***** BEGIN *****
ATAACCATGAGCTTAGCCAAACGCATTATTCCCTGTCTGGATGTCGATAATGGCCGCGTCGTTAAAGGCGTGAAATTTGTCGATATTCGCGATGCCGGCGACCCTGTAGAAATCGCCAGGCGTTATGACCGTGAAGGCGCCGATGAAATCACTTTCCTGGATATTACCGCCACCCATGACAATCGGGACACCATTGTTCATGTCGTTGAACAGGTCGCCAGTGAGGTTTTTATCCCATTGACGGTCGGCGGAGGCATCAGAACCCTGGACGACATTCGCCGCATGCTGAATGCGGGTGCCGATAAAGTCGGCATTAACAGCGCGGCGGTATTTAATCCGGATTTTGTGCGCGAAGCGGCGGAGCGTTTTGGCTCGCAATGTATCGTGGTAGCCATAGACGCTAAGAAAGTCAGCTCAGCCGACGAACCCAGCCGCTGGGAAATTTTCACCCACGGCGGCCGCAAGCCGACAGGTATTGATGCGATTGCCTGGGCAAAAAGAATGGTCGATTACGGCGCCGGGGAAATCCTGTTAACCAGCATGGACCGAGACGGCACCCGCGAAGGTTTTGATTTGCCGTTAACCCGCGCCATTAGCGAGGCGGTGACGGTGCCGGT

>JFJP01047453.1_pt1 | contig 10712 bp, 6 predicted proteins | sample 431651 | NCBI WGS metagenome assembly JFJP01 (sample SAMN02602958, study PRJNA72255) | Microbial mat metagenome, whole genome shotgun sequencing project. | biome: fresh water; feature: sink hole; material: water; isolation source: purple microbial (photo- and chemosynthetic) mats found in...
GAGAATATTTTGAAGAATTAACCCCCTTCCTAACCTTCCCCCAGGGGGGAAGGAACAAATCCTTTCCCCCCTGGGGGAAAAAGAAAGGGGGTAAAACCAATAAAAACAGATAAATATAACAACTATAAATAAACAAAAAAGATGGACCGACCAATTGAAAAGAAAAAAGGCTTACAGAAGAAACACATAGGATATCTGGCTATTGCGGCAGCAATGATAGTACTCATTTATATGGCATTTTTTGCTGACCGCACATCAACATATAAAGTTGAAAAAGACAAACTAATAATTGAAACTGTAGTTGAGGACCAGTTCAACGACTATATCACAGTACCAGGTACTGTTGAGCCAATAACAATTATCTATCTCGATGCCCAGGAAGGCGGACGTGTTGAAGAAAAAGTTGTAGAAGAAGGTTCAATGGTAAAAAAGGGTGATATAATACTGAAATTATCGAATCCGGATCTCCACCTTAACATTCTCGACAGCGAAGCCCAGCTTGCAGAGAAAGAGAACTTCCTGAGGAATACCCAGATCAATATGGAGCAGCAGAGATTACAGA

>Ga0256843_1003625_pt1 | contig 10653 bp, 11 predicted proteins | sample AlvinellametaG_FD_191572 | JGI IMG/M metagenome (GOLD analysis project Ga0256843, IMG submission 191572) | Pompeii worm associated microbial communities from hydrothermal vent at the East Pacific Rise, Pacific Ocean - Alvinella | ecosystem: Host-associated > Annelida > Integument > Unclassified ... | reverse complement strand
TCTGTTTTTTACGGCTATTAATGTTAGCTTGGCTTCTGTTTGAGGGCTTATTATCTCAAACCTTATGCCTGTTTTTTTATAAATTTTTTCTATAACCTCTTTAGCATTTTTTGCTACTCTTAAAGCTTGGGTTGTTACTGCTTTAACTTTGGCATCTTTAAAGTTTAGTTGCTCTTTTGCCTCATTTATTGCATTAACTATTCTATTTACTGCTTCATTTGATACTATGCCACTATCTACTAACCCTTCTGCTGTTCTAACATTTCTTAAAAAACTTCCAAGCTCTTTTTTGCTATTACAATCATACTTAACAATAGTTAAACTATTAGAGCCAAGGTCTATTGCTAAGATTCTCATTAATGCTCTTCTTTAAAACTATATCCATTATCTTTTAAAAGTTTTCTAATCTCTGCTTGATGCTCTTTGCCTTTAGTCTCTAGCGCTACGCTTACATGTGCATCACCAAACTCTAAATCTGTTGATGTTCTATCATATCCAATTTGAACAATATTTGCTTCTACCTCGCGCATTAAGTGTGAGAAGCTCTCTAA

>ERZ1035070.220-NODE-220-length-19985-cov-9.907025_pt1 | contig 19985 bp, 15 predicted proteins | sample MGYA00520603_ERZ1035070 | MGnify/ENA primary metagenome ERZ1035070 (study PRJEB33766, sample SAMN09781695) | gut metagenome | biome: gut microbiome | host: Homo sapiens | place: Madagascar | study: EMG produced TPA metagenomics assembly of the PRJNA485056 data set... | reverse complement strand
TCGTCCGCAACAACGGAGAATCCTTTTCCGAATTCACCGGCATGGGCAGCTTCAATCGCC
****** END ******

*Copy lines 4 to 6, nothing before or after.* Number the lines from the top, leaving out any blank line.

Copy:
>Ga0256843_1003625_pt1 | contig 10653 bp, 11 predicted proteins | sample AlvinellametaG_FD_191572 | JGI IMG/M metagenome (GOLD analysis project Ga0256843, IMG submission 191572) | Pompeii worm associated microbial communities from hydrothermal vent at the East Pacific Rise, Pacific Ocean - Alvinella | ecosystem: Host-associated > Annelida > Integument > Unclassified ... | reverse complement strand
TCTGTTTTTTACGGCTATTAATGTTAGCTTGGCTTCTGTTTGAGGGCTTATTATCTCAAACCTTATGCCTGTTTTTTTATAAATTTTTTCTATAACCTCTTTAGCATTTTTTGCTACTCTTAAAGCTTGGGTTGTTACTGCTTTAACTTTGGCATCTTTAAAGTTTAGTTGCTCTTTTGCCTCATTTATTGCATTAACTATTCTATTTACTGCTTCATTTGATACTATGCCACTATCTACTAACCCTTCTGCTGTTCTAACATTTCTTAAAAAACTTCCAAGCTCTTTTTTGCTATTACAATCATACTTAACAATAGTTAAACTATTAGAGCCAAGGTCTATTGCTAAGATTCTCATTAATGCTCTTCTTTAAAACTATATCCATTATCTTTTAAAAGTTTTCTAATCTCTGCTTGATGCTCTTTGCCTTTAGTCTCTAGCGCTACGCTTACATGTGCATCACCAAACTCTAAATCTGTTGATGTTCTATCATATCCAATTTGAACAATATTTGCTTCTACCTCGCGCATTAAGTGTGAGAAGCTCTCTAA

>ERZ1035070.220-NODE-220-length-19985-cov-9.907025_pt1 | contig 19985 bp, 15 predicted proteins | sample MGYA00520603_ERZ1035070 | MGnify/ENA primary metagenome ERZ1035070 (study PRJEB33766, sample SAMN09781695) | gut metagenome | biome: gut microbiome | host: Homo sapiens | place: Madagascar | study: EMG produced TPA metagenomics assembly of the PRJNA485056 data set... | reverse complement strand